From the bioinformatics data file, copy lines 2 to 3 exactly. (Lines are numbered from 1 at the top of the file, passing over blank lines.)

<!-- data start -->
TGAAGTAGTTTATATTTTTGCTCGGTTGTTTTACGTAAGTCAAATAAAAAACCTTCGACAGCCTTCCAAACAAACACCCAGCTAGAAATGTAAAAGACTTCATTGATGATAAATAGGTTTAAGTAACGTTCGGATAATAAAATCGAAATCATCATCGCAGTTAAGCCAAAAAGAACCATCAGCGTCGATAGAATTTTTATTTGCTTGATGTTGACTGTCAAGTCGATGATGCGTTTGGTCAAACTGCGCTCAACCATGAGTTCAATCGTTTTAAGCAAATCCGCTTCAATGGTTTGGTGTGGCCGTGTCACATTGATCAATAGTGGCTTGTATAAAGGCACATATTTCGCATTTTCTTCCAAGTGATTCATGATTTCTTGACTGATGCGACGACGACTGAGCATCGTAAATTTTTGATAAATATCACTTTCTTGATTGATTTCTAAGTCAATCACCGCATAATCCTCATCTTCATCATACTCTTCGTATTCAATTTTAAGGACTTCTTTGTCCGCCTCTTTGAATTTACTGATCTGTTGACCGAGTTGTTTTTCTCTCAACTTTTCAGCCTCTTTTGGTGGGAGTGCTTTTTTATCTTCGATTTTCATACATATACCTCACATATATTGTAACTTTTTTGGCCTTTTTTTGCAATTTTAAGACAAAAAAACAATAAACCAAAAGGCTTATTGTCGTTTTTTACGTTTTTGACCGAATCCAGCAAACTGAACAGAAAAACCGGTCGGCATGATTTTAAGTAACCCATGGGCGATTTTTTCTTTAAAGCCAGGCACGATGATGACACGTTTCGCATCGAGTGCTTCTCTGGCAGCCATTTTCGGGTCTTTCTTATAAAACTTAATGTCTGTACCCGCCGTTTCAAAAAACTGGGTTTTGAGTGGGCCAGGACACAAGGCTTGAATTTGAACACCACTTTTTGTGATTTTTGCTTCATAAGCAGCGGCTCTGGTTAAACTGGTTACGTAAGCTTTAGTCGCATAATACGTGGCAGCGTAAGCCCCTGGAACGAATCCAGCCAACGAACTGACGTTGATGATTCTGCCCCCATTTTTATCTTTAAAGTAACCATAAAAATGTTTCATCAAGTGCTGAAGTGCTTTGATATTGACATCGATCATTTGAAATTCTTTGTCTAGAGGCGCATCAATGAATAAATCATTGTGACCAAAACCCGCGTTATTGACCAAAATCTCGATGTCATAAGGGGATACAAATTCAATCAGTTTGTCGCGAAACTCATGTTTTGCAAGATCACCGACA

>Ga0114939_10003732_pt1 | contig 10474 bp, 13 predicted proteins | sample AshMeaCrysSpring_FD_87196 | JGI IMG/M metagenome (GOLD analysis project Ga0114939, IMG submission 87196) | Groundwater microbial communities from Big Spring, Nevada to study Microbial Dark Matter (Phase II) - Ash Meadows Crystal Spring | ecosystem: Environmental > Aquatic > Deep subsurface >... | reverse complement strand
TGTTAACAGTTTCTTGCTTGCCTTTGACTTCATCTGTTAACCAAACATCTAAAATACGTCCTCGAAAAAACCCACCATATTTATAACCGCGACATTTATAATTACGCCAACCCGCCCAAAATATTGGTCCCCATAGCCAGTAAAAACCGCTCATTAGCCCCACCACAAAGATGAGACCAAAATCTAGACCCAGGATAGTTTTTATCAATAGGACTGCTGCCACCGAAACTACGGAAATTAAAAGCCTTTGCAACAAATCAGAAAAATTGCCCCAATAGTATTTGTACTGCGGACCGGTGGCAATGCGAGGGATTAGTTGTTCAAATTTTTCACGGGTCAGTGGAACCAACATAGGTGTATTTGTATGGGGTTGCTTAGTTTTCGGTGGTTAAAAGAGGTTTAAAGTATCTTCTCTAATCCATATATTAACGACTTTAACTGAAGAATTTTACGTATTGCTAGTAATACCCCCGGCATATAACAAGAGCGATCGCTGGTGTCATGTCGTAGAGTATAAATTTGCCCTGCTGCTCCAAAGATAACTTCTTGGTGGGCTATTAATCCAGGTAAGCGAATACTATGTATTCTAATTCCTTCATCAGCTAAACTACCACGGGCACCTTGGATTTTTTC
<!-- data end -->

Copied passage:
>Ga0114939_10003732_pt1 | contig 10474 bp, 13 predicted proteins | sample AshMeaCrysSpring_FD_87196 | JGI IMG/M metagenome (GOLD analysis project Ga0114939, IMG submission 87196) | Groundwater microbial communities from Big Spring, Nevada to study Microbial Dark Matter (Phase II) - Ash Meadows Crystal Spring | ecosystem: Environmental > Aquatic > Deep subsurface >... | reverse complement strand
TGTTAACAGTTTCTTGCTTGCCTTTGACTTCATCTGTTAACCAAACATCTAAAATACGTCCTCGAAAAAACCCACCATATTTATAACCGCGACATTTATAATTACGCCAACCCGCCCAAAATATTGGTCCCCATAGCCAGTAAAAACCGCTCATTAGCCCCACCACAAAGATGAGACCAAAATCTAGACCCAGGATAGTTTTTATCAATAGGACTGCTGCCACCGAAACTACGGAAATTAAAAGCCTTTGCAACAAATCAGAAAAATTGCCCCAATAGTATTTGTACTGCGGACCGGTGGCAATGCGAGGGATTAGTTGTTCAAATTTTTCACGGGTCAGTGGAACCAACATAGGTGTATTTGTATGGGGTTGCTTAGTTTTCGGTGGTTAAAAGAGGTTTAAAGTATCTTCTCTAATCCATATATTAACGACTTTAACTGAAGAATTTTACGTATTGCTAGTAATACCCCCGGCATATAACAAGAGCGATCGCTGGTGTCATGTCGTAGAGTATAAATTTGCCCTGCTGCTCCAAAGATAACTTCTTGGTGGGCTATTAATCCAGGTAAGCGAATACTATGTATTCTAATTCCTTCATCAGCTAAACTACCACGGGCACCTTGGATTTTTTC